In the laws of physics, it is said that two objects cannot occupy the same space at any given time. At this point, you can see that Javillionar hasn’t lowered his shoulder or extended his forearm. More importantly, he was not looking at Teng, indicating no intention to hit or harm. Another thing to note is that Parks, from a passing position, is suddenly attempting a shot at the basket, and this catches both Teng and Javillionar by surprise.

Screenshot from YouTube video by ABS-CBN.

1:20: At this point, the two big bodies have collided at high speeds. Notice that Javillionar still does not have a lowered shoulder or extended arms or forearms. This indicates that he is as surprised as Teng with the contact.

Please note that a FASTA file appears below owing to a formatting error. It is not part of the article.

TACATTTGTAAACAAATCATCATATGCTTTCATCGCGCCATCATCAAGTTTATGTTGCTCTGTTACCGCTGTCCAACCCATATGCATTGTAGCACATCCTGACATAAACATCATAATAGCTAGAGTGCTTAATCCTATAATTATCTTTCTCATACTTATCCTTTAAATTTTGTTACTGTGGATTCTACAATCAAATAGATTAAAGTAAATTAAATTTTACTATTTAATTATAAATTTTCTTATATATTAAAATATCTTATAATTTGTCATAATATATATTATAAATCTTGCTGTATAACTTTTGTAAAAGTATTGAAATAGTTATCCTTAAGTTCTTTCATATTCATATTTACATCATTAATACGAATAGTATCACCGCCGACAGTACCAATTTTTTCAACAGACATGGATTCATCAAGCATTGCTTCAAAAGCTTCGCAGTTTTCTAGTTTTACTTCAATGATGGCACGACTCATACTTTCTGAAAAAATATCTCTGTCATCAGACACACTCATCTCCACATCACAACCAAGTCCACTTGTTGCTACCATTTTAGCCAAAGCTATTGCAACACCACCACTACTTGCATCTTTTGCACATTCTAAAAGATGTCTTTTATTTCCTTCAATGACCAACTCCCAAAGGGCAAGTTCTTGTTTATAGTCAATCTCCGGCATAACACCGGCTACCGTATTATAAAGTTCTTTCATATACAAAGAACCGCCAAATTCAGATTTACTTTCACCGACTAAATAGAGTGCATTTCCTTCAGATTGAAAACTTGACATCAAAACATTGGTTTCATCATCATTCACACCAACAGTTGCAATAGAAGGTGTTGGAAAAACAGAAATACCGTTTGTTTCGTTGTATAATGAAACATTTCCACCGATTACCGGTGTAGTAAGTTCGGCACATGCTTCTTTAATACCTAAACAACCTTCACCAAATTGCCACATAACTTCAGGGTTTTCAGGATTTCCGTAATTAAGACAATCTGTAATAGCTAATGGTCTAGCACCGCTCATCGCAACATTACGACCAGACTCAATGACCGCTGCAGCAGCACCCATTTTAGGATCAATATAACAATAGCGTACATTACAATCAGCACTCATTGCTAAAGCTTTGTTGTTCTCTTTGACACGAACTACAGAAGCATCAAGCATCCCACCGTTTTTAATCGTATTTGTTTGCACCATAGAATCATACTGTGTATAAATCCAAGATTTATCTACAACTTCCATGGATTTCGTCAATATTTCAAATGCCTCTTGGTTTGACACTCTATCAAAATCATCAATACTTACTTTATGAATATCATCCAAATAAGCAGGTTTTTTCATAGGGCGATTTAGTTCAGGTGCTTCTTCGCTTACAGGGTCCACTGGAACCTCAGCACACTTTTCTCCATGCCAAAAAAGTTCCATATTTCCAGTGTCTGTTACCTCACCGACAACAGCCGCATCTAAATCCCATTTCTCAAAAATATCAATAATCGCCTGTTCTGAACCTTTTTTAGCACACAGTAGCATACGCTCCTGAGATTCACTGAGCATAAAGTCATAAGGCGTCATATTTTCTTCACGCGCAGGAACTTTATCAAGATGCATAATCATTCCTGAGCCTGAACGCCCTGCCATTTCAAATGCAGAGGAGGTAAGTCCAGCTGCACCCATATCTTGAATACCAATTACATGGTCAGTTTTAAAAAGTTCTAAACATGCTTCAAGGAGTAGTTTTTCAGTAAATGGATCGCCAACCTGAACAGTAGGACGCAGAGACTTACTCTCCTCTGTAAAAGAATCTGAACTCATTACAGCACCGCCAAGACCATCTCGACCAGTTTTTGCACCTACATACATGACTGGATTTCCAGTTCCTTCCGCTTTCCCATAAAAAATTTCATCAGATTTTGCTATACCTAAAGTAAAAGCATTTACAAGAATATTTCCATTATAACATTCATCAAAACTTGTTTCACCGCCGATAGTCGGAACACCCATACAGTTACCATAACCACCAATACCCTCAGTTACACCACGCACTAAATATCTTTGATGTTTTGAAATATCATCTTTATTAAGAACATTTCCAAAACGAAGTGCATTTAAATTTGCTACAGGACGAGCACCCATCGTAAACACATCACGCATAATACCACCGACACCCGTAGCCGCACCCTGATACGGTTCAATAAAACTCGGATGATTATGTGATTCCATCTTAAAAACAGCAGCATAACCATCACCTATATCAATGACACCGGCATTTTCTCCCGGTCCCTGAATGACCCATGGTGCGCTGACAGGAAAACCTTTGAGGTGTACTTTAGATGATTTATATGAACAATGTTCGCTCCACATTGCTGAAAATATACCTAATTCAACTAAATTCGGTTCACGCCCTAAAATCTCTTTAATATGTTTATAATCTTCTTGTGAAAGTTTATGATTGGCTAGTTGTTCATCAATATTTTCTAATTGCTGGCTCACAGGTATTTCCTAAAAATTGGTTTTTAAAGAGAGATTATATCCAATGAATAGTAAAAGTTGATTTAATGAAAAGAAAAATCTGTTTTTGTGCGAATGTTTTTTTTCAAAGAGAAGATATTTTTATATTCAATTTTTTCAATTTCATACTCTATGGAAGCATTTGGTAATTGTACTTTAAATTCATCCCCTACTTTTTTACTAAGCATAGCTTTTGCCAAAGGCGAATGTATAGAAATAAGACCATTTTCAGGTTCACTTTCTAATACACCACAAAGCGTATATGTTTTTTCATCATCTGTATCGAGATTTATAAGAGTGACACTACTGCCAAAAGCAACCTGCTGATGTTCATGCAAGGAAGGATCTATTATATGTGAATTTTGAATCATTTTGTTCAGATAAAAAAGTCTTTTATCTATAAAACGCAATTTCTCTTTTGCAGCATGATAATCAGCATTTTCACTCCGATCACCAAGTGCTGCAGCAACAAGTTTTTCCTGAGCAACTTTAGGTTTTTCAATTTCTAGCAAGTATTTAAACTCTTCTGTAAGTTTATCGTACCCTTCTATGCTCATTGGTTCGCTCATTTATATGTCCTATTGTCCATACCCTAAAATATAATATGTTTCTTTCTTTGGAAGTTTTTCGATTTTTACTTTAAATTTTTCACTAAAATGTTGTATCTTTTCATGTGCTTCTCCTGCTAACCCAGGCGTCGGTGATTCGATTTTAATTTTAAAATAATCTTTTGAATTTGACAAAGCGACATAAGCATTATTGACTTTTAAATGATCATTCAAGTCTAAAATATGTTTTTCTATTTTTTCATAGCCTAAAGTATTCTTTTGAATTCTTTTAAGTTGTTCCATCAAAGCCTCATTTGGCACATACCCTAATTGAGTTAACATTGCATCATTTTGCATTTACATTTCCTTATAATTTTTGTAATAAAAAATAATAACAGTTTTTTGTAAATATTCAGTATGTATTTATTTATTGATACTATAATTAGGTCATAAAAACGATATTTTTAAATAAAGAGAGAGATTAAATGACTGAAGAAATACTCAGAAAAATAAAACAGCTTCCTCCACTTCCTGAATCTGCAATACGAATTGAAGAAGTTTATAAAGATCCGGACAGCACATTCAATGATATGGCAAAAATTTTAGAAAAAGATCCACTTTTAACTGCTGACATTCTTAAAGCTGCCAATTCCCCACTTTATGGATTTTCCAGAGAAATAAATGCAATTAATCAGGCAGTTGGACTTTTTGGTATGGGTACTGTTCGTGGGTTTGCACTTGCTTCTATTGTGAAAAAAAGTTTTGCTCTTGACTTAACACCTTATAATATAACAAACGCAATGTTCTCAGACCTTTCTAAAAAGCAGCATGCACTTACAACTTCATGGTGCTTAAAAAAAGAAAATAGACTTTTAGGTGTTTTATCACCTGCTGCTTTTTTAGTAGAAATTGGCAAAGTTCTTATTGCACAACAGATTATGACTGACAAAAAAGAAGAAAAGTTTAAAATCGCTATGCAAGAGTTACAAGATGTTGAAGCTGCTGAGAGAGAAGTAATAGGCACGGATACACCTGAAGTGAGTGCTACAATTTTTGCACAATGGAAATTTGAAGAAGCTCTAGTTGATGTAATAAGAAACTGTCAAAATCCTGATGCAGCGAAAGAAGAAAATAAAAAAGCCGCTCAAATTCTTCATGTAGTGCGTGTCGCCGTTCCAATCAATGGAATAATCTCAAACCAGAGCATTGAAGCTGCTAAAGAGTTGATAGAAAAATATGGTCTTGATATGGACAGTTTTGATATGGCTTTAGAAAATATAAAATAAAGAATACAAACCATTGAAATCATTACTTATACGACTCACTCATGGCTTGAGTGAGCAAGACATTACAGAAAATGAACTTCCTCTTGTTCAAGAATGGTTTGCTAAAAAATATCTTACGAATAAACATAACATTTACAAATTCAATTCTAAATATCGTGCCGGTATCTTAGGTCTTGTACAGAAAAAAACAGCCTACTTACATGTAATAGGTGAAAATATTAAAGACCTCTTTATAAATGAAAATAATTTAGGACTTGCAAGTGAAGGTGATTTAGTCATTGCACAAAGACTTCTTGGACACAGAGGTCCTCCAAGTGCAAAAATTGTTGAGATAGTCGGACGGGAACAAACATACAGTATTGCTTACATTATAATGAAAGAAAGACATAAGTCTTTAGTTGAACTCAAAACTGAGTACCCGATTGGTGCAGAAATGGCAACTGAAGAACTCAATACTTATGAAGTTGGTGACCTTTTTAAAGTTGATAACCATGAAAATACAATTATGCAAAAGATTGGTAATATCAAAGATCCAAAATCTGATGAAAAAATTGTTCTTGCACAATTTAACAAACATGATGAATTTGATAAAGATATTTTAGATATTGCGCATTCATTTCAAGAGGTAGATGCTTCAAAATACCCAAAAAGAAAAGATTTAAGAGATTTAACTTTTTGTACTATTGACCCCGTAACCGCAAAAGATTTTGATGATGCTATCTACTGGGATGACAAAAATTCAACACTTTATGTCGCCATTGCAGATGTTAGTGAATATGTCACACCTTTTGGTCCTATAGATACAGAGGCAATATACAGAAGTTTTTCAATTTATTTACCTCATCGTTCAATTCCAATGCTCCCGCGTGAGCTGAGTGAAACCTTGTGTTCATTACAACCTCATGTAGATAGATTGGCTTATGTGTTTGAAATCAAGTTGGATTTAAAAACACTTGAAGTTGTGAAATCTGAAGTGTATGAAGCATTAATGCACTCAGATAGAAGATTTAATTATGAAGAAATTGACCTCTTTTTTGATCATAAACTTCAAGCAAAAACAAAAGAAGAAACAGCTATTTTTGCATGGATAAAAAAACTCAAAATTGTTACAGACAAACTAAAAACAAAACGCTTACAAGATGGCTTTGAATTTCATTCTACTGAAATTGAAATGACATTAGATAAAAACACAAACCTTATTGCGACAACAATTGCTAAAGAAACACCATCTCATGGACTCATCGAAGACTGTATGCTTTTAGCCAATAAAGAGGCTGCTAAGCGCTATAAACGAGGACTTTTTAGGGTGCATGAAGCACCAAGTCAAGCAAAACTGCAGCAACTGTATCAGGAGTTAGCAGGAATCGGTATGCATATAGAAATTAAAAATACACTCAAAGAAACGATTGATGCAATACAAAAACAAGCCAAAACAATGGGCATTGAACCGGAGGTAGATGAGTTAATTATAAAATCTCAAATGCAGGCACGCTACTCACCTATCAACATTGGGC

Unfortunately, Teng, in the nanosecond right before impact had lost his proprioceptive sense. Proprioception is the ability to sense the position and location and orientation and movement of the body and its parts. 

He is helpless at this point, unable to know what is up and down, left or right. He thus lost control of his body to brace for the impact. What makes it worse is that he has his arms extended and in an awkward position. The succeeding impact on the ground is what causes the injury on his shoulder. Sorry, Jeric, but no push can ever pop a shoulder as you claim. But an arm on that angle that impacts the floor surely will.

In sports terminology, it was a “bang-bang” play. The action was so sudden, and took only two game seconds. You can watch the video above, but you still won’t see what exactly happened unless you have super slow-motion video.